High winds and a tailing winter storm ripped through parts of Utah on Thursday, blowing in a layer of powder, a lack of power and a load of traffic problems.
High winds severed tree limbs, toppled power lines and were mostly to blame for leaving some 13,000 Salt Lake County, 1,100 Tooele and 300 Ogden residents without power late Thursday afternoon, Utah Power spokesman Dave Eskelsen said.
Power restoration could be made problematic by a snowstorm that was expected to drop 1 to 2 feet of powder on mountains and ski resorts throughout today. Snowfall was expected to vary throughout the Wasatch Front, perhaps from 2 to 3 inches in the valleys to a foot in some bench locations.
Utah Power, criticized for leaving scores of homes in the dark for days after a storm last week, planned to have a full complement of crews on hand to work as needed through the night to restore power, Eskelsen said Thursday.
Teams included 11 full line crews, seven two-man crews and five trouble shooters. Many others were on call and expected to mobilize more quickly than last week, as most personnel have returned from vacation, Eskelsen said.
Earlier Thursday, snow and gusts of up to 100 mph halted half of Snowbird's chair lifts and its tram. "It was pretty harsh," spokesman Dave Fields said.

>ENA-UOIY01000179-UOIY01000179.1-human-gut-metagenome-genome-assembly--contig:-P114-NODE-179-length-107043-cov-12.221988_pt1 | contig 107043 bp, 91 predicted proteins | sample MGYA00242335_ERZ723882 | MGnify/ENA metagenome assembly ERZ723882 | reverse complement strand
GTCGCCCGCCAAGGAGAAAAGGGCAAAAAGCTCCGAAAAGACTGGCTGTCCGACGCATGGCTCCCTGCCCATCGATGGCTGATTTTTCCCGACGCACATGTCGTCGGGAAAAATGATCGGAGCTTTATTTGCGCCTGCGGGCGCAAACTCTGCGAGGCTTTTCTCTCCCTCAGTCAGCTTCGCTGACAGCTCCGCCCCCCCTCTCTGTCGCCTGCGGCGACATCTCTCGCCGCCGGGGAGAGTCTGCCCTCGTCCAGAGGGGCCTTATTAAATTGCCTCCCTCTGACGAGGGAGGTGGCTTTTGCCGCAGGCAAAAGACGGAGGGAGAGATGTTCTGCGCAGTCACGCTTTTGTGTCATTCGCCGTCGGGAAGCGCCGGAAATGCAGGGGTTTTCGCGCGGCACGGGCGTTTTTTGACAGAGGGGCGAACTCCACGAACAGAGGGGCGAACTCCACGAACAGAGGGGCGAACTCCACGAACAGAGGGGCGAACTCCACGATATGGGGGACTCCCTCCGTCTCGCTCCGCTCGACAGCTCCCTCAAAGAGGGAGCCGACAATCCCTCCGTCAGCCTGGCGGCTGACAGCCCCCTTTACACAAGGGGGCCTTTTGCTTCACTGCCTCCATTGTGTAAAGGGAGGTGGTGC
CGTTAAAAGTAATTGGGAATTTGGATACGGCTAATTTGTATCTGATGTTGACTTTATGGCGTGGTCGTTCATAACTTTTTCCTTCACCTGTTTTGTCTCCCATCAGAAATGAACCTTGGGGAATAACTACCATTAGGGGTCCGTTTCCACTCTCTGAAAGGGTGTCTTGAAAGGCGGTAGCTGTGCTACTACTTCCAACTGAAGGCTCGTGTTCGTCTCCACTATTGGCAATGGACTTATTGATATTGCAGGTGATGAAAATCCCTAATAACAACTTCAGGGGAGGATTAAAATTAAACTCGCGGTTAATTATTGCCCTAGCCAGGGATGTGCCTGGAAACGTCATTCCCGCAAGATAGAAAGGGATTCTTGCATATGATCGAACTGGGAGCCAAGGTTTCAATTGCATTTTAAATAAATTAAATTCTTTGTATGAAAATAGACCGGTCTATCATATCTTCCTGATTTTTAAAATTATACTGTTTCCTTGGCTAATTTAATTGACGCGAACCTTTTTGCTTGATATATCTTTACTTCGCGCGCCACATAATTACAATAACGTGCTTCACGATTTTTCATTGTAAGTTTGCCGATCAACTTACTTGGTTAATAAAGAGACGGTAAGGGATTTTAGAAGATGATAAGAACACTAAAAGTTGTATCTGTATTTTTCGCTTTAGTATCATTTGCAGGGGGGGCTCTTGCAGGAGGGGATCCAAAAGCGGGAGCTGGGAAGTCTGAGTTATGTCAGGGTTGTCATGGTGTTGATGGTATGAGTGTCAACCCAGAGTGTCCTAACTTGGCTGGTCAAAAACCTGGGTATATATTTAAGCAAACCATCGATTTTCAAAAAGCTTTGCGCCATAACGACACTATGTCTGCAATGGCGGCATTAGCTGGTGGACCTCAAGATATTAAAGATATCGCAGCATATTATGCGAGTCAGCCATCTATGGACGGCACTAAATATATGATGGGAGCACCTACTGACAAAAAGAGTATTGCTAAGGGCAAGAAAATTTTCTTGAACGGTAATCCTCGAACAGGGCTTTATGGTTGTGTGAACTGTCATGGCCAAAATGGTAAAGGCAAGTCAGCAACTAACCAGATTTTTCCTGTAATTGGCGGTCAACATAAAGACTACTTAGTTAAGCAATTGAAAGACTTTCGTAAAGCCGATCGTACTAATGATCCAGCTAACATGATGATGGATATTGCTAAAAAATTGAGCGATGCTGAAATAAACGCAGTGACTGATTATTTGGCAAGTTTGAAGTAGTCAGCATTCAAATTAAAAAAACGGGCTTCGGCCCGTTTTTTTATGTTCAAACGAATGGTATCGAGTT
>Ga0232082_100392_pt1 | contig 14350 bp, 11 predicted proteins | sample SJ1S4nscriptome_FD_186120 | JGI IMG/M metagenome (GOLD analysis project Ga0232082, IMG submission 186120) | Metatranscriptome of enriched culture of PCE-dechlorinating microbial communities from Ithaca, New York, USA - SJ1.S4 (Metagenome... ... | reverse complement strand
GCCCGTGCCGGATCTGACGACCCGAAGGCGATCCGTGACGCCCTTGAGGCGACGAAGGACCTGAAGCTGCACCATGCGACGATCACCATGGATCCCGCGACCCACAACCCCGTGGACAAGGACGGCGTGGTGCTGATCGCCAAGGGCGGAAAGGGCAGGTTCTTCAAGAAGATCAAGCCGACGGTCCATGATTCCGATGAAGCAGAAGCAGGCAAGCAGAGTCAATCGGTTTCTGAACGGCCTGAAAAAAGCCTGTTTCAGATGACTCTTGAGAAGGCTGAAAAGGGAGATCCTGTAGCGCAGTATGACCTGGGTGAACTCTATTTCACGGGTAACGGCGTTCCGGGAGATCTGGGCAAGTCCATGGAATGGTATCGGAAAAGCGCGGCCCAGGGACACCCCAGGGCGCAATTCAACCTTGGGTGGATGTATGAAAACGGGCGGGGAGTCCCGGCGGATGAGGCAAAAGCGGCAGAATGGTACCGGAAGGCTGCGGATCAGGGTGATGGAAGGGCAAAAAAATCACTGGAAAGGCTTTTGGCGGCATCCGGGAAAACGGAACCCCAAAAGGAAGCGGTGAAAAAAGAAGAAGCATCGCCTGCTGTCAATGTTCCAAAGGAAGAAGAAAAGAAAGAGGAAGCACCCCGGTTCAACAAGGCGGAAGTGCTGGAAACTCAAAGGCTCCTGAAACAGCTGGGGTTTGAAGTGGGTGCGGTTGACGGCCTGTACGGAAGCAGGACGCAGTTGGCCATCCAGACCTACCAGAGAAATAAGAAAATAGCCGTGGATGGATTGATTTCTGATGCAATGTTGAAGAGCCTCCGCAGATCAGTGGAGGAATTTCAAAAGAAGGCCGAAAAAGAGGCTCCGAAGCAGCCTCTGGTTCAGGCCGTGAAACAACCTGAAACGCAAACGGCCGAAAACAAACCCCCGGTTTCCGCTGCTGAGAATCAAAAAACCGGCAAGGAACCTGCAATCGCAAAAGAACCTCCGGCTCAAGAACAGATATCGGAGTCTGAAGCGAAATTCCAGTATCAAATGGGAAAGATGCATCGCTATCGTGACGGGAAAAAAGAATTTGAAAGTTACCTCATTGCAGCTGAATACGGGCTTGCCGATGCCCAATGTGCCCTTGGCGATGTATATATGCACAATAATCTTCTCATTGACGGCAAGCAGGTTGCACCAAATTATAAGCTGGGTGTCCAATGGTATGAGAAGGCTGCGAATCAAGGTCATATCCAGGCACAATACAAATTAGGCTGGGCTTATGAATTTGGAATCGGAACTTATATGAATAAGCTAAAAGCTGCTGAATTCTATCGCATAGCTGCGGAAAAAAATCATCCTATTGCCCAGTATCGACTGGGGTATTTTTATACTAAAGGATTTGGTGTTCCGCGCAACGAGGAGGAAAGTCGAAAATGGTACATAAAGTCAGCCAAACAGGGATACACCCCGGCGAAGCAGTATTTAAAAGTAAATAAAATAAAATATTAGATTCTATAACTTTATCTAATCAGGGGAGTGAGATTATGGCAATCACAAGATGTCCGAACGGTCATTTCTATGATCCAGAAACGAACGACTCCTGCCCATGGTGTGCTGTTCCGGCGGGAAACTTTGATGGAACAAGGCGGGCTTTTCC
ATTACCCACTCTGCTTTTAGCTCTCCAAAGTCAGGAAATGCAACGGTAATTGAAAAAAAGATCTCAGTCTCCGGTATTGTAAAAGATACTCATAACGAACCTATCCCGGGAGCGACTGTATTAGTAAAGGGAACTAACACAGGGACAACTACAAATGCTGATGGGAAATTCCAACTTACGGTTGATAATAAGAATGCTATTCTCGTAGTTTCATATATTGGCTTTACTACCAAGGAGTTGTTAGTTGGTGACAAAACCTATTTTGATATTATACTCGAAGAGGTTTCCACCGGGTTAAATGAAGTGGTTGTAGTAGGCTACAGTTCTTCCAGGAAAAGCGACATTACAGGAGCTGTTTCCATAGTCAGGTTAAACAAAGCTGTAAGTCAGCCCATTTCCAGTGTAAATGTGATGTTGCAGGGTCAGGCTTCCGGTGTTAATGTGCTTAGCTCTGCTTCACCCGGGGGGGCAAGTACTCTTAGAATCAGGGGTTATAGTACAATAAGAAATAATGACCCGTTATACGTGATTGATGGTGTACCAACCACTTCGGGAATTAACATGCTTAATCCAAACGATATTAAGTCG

In Tooele, estimated 80 mph gusts knocked a snowplow off U-36 near the Tooele Army Depot and onto its side Thursday morning, the Utah Highway Patrol reported. At least 10 cars slid off of U-36 between the depot and the town of Stockton. There were no reported serious injuries.
A high wind warning for semitrailers and other high-profile vehicles remained in effect most of the afternoon for I-80 west of Salt Lake City to Wendover. East of Salt Lake City, Summit County sheriff dispatchers reported at least 20 slide-offs over a two-hour period early Thursday evening.
In Magna, afternoon high winds created snow drifts on U-111 (8400 West). Salt Lake County sheriff's deputies temporarily shut down the road between 4100 South and 5400 South after snow and ice caused several slide-offs. No serious injuries were reported.
Avalanche danger closed Little Cottonwood Canyon at 8 p.m. Authorities said it was expected to be closed all night.
The winds, blowing steady at up to 40 mph in the Salt Lake Valley, were shoving a front through Nevada into Utah late Thursday, said Mike Conger, lead forecaster for the National Weather Service's Salt Lake City office.
For the mountains north of Salt Lake, the accumulations will add to the 9 to 15 inches that stacked up at the cusp of the new year.
And if that doesn't deliver enough white stuff for some tastes, weekend storms might.
"We have a few more lined up to come through through early Sunday," Conger said.
The storms continue winter's momentum that crowned December as the second-wettest on record in Salt Lake City, Conger said. Last month's 31.2 inches of snow — nearly 20 inches above normal and the fifth deepest on record — brought with it the equivalent of 3.97 inches of water.
The record is the equivalent of 4.37 inches of water, reported in December 1983, Conger said.
Still, Utah ended its fifth year of drought with below-normal precipitation levels.
The total was 15.95 inches. Normal is 16.5 inches.